Other notable sights: a vendor selling awesome ready-made summer rolls, quick-grab and fish-sauce-free. Also, some sites she marked for a revisit, like the craft beer spot “Andrew Andrew”, and the maritime museum. Neither of which we would ever make it to, because the ferry almost never ran on days when it would have been convenient for us.
Meanwhile Andrew was at home, stitching together the for sale video. He also had a small adventure, but it was to the marina showers, which are not designed for human-size humans.
The next morning, with the sale video finished and very slowly uploading, we set off to explore some of the peninsula. It was low tide, so we figured it was a good time to go beach-hopping. First stop, Little Manly Beach, named of course for being in the town of Manly, and being smaller than Big Manly Beach on the opposite side. Naming here is very literal, which may have roots in the Maori language; Maori, of course, translating roughly to “language”, and Aoteroa to “the land of the long white cloud”, which was pretty much our experience (except on this unusually sunny day.)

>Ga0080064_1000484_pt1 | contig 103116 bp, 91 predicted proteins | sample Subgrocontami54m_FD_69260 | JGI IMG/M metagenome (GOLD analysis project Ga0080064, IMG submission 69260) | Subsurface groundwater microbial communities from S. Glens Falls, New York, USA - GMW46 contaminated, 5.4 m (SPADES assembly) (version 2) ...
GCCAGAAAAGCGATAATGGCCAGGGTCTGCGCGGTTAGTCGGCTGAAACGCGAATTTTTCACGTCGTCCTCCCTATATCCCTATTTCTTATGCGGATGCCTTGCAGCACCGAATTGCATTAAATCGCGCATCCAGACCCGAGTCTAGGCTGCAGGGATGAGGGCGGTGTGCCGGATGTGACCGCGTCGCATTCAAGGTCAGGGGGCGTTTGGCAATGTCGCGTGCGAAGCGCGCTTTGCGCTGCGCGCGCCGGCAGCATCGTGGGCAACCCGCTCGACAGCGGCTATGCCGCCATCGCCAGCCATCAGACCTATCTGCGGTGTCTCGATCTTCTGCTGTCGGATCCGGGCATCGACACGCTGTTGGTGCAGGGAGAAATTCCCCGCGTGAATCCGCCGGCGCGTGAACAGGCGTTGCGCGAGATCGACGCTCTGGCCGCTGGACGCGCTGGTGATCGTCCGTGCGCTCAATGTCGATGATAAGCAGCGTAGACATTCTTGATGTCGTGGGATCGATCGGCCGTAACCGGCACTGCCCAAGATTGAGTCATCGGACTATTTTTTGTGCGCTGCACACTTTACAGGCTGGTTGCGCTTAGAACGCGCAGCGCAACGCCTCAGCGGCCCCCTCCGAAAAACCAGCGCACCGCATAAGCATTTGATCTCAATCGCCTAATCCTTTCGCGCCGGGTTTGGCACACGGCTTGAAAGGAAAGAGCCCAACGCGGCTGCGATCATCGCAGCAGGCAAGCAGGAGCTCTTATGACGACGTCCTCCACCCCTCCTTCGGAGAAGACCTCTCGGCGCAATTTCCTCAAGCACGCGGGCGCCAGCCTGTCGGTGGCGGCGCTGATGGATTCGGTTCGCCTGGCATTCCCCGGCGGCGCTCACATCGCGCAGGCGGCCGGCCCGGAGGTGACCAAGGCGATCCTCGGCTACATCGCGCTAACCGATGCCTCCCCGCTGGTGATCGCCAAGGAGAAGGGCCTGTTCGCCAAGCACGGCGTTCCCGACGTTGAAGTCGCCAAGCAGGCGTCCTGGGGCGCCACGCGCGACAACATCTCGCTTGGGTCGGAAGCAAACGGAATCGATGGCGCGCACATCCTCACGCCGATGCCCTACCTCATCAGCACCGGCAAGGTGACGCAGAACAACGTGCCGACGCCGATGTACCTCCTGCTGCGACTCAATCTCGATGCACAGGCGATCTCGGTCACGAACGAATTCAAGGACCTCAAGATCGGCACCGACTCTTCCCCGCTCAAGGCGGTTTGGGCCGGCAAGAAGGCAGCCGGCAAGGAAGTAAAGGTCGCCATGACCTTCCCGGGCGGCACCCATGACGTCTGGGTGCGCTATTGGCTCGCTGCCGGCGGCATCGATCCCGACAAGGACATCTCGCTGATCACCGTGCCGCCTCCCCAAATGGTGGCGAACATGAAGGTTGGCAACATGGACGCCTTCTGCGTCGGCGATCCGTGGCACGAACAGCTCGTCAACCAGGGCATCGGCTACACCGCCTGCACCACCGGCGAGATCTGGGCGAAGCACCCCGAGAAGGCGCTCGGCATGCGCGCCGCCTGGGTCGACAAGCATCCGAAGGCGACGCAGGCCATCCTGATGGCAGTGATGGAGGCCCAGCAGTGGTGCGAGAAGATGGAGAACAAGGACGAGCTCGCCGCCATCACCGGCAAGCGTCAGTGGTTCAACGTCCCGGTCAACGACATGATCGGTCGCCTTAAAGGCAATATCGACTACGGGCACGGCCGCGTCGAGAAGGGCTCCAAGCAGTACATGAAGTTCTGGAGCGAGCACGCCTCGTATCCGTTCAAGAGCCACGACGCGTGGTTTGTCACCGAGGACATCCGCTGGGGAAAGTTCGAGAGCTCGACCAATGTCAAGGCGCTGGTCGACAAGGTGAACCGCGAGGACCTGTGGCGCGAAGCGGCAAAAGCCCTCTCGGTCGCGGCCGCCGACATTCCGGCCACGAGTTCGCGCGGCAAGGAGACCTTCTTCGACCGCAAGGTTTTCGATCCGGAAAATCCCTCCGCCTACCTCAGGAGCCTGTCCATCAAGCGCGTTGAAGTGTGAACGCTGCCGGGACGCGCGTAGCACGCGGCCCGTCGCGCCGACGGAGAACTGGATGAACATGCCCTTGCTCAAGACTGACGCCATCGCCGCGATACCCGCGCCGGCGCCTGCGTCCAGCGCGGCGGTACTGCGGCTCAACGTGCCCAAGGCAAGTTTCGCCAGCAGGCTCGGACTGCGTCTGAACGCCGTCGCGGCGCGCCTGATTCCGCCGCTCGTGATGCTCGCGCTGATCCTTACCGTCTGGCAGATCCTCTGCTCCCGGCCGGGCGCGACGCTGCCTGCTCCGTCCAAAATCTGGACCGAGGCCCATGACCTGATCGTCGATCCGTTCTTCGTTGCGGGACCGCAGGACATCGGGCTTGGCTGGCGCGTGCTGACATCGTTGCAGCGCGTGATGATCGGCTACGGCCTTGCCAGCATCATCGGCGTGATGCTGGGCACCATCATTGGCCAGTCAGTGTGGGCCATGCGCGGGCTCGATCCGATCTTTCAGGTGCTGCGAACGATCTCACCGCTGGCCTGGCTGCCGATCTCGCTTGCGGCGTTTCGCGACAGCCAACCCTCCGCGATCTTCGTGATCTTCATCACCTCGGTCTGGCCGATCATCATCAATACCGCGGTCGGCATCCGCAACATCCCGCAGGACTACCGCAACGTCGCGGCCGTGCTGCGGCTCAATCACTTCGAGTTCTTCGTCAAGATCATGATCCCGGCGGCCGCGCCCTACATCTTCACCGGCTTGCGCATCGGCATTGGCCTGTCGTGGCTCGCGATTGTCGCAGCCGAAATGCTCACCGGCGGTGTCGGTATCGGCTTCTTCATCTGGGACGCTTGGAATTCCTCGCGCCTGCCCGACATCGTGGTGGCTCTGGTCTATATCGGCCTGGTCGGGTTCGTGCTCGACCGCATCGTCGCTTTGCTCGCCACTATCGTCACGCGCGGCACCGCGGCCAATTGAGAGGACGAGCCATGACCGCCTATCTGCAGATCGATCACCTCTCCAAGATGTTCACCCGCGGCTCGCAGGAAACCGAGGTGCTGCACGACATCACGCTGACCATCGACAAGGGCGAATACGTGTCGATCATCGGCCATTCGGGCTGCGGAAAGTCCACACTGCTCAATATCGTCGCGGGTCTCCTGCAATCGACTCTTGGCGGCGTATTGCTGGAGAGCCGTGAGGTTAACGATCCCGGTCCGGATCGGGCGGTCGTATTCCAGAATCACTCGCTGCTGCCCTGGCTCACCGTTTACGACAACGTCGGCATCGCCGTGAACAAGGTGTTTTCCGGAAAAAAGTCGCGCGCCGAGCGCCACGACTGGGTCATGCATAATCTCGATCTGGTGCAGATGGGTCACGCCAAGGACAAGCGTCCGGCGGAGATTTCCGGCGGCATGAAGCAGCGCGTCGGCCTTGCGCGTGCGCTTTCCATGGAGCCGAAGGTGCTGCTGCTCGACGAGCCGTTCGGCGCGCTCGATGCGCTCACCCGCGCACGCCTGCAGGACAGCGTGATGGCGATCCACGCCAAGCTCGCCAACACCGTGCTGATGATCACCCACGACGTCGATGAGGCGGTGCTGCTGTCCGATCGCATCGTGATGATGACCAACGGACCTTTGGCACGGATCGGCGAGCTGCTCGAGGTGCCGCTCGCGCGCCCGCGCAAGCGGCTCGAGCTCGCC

We were turned away from the Glenelg Reserve by a big pink sign, apparently due to some cyclone-induced damage to the stairs down. Very cautious, this state. Our next stop, Red Beach, proved both open and popular, and we got a good chuckle out of “have a hmmm before you jump in” on the sign outside the surf shop. Also some regrets about having fire-sold our surfboard back up in Opua.
Our final nature stop was the Alice Eaves Scenic reserve, most of which was also closed. But the semi-flooded lower trail did still allow access to its most famous landmark.
On our trip home, we stopped to pick up cat food, which turned out to mean also picking out cat outfits, because we all deal with trauma differently. In Jazz’s case that means buying more clothes for Captain, and in Captain’s case it means waiting in resignation for the treats that always follow.